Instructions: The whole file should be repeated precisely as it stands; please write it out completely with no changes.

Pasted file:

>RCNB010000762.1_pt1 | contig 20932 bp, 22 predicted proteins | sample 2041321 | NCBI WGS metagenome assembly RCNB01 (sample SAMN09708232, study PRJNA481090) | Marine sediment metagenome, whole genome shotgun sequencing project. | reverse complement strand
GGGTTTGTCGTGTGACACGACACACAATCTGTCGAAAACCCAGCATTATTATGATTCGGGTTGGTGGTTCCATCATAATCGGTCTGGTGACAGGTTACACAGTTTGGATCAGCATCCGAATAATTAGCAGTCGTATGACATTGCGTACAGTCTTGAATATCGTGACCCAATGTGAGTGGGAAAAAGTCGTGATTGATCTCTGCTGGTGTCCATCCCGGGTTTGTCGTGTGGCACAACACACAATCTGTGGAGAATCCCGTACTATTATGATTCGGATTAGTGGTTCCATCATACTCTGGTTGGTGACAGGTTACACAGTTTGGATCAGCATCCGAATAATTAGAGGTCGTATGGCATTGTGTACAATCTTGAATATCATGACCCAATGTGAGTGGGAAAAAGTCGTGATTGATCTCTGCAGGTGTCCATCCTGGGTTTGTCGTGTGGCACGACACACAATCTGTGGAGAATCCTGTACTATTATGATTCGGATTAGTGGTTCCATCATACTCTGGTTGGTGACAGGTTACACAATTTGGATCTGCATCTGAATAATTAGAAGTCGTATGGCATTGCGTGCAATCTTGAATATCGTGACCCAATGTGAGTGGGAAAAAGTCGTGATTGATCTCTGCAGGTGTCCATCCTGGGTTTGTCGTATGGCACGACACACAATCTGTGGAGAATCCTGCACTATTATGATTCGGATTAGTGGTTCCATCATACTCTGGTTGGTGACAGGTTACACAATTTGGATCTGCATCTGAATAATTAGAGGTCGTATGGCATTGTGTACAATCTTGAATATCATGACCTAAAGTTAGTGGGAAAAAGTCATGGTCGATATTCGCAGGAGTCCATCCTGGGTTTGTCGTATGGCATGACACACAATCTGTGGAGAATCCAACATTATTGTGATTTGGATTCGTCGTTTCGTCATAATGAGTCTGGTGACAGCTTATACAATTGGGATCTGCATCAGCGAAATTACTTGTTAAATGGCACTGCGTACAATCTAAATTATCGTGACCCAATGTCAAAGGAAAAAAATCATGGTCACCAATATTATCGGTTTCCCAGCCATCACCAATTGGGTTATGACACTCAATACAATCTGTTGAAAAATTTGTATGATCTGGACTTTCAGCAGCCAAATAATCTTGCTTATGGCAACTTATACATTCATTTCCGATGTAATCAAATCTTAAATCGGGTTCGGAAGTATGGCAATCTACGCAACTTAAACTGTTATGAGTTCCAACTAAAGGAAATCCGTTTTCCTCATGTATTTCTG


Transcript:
>RCNB010000762.1_pt1 | contig 20932 bp, 22 predicted proteins | sample 2041321 | NCBI WGS metagenome assembly RCNB01 (sample SAMN09708232, study PRJNA481090) | Marine sediment metagenome, whole genome shotgun sequencing project. | reverse complement strand
GGGTTTGTCGTGTGACACGACACACAATCTGTCGAAAACCCAGCATTATTATGATTCGGGTTGGTGGTTCCATCATAATCGGTCTGGTGACAGGTTACACAGTTTGGATCAGCATCCGAATAATTAGCAGTCGTATGACATTGCGTACAGTCTTGAATATCGTGACCCAATGTGAGTGGGAAAAAGTCGTGATTGATCTCTGCTGGTGTCCATCCCGGGTTTGTCGTGTGGCACAACACACAATCTGTGGAGAATCCCGTACTATTATGATTCGGATTAGTGGTTCCATCATACTCTGGTTGGTGACAGGTTACACAGTTTGGATCAGCATCCGAATAATTAGAGGTCGTATGGCATTGTGTACAATCTTGAATATCATGACCCAATGTGAGTGGGAAAAAGTCGTGATTGATCTCTGCAGGTGTCCATCCTGGGTTTGTCGTGTGGCACGACACACAATCTGTGGAGAATCCTGTACTATTATGATTCGGATTAGTGGTTCCATCATACTCTGGTTGGTGACAGGTTACACAATTTGGATCTGCATCTGAATAATTAGAAGTCGTATGGCATTGCGTGCAATCTTGAATATCGTGACCCAATGTGAGTGGGAAAAAGTCGTGATTGATCTCTGCAGGTGTCCATCCTGGGTTTGTCGTATGGCACGACACACAATCTGTGGAGAATCCTGCACTATTATGATTCGGATTAGTGGTTCCATCATACTCTGGTTGGTGACAGGTTACACAATTTGGATCTGCATCTGAATAATTAGAGGTCGTATGGCATTGTGTACAATCTTGAATATCATGACCTAAAGTTAGTGGGAAAAAGTCATGGTCGATATTCGCAGGAGTCCATCCTGGGTTTGTCGTATGGCATGACACACAATCTGTGGAGAATCCAACATTATTGTGATTTGGATTCGTCGTTTCGTCATAATGAGTCTGGTGACAGCTTATACAATTGGGATCTGCATCAGCGAAATTACTTGTTAAATGGCACTGCGTACAATCTAAATTATCGTGACCCAATGTCAAAGGAAAAAAATCATGGTCACCAATATTATCGGTTTCCCAGCCATCACCAATTGGGTTATGACACTCAATACAATCTGTTGAAAAATTTGTATGATCTGGACTTTCAGCAGCCAAATAATCTTGCTTATGGCAACTTATACATTCATTTCCGATGTAATCAAATCTTAAATCGGGTTCGGAAGTATGGCAATCTACGCAACTTAAACTGTTATGAGTTCCAACTAAAGGAAATCCGTTTTCCTCATGTATTTCTG